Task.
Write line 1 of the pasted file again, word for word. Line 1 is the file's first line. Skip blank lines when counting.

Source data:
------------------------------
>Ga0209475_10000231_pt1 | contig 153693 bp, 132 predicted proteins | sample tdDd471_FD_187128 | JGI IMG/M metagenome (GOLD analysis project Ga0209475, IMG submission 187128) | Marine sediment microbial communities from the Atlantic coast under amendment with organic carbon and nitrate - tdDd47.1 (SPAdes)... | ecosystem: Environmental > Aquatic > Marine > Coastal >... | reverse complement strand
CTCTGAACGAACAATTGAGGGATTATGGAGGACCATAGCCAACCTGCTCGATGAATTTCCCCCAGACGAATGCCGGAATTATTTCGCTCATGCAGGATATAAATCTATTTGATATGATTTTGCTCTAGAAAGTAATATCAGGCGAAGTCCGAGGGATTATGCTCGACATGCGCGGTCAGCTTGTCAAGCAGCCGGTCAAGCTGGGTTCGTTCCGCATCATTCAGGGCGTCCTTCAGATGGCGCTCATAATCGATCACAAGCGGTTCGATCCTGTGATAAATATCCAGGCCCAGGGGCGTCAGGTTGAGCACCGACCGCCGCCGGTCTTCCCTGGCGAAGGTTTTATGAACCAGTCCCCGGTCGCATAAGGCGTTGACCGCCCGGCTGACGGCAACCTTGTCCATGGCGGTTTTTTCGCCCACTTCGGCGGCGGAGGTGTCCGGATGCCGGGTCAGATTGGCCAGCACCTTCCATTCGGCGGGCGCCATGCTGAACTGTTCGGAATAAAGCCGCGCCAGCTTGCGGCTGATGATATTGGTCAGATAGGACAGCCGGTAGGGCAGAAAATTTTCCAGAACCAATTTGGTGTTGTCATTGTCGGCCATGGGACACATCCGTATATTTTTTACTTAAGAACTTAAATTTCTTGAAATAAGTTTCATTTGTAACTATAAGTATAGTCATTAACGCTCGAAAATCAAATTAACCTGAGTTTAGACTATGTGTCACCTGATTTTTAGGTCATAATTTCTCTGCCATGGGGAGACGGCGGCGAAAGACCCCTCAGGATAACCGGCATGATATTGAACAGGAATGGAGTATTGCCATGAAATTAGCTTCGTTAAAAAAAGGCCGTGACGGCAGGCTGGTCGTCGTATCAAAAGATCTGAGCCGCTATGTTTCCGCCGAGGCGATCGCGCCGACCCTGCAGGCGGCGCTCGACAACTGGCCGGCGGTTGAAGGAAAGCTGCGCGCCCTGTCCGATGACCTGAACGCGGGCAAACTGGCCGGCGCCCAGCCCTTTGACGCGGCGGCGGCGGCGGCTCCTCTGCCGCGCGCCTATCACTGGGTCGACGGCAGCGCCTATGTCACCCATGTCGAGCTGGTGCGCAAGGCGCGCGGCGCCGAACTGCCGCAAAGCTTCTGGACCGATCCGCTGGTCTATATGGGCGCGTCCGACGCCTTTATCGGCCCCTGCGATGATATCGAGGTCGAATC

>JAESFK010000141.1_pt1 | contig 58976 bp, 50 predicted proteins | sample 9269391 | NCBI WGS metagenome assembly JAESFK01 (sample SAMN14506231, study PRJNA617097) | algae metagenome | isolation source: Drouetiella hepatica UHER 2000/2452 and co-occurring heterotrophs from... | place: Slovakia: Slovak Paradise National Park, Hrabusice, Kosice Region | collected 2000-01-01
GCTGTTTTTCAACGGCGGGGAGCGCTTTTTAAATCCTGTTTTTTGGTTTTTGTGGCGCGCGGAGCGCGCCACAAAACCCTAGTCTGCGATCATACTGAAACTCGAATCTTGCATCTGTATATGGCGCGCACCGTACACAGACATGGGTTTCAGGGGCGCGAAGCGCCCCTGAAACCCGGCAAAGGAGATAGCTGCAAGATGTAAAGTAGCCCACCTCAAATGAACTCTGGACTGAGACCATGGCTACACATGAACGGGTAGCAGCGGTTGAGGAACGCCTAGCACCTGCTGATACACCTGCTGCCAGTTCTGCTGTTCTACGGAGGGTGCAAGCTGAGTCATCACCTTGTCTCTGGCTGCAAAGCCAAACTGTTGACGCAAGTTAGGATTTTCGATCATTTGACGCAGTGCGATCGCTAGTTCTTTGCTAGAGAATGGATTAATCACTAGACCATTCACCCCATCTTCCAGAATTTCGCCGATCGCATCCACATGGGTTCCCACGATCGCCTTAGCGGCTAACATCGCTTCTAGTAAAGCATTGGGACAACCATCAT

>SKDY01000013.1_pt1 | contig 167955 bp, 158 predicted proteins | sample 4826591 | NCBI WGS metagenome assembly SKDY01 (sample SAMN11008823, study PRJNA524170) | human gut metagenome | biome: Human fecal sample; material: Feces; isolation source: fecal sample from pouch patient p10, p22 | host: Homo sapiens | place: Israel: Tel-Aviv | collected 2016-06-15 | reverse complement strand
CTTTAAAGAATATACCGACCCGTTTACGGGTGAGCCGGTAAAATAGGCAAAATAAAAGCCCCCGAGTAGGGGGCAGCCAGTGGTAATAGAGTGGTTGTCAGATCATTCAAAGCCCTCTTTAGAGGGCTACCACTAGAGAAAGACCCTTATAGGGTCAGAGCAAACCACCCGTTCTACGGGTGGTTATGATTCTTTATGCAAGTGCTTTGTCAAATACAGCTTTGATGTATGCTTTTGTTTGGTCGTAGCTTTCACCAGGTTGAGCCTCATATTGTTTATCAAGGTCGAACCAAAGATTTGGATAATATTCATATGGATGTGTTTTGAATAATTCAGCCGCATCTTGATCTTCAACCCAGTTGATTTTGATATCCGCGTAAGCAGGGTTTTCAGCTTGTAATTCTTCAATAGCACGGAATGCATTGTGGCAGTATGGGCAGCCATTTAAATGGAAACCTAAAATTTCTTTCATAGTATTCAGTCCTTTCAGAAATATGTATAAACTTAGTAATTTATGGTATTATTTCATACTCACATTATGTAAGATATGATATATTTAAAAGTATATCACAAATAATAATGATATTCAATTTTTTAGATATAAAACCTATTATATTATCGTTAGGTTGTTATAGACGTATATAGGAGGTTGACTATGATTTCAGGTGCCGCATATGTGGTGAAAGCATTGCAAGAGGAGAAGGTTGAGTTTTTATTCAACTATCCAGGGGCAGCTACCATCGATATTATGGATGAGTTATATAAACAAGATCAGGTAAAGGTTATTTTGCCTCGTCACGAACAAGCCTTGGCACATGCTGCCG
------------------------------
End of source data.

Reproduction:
>Ga0209475_10000231_pt1 | contig 153693 bp, 132 predicted proteins | sample tdDd471_FD_187128 | JGI IMG/M metagenome (GOLD analysis project Ga0209475, IMG submission 187128) | Marine sediment microbial communities from the Atlantic coast under amendment with organic carbon and nitrate - tdDd47.1 (SPAdes)... | ecosystem: Environmental > Aquatic > Marine > Coastal >... | reverse complement strand